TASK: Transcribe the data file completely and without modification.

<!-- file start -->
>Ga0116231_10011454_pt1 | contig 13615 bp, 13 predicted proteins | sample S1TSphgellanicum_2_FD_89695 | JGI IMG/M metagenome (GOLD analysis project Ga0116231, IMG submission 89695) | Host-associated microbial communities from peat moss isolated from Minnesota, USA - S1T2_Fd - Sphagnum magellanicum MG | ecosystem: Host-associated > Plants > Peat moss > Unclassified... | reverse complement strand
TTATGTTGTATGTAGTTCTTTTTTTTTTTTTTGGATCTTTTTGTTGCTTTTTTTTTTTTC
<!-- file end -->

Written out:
>Ga0116231_10011454_pt1 | contig 13615 bp, 13 predicted proteins | sample S1TSphgellanicum_2_FD_89695 | JGI IMG/M metagenome (GOLD analysis project Ga0116231, IMG submission 89695) | Host-associated microbial communities from peat moss isolated from Minnesota, USA - S1T2_Fd - Sphagnum magellanicum MG | ecosystem: Host-associated > Plants > Peat moss > Unclassified... | reverse complement strand
TTATGTTGTATGTAGTTCTTTTTTTTTTTTTTGGATCTTTTTGTTGCTTTTTTTTTTTTC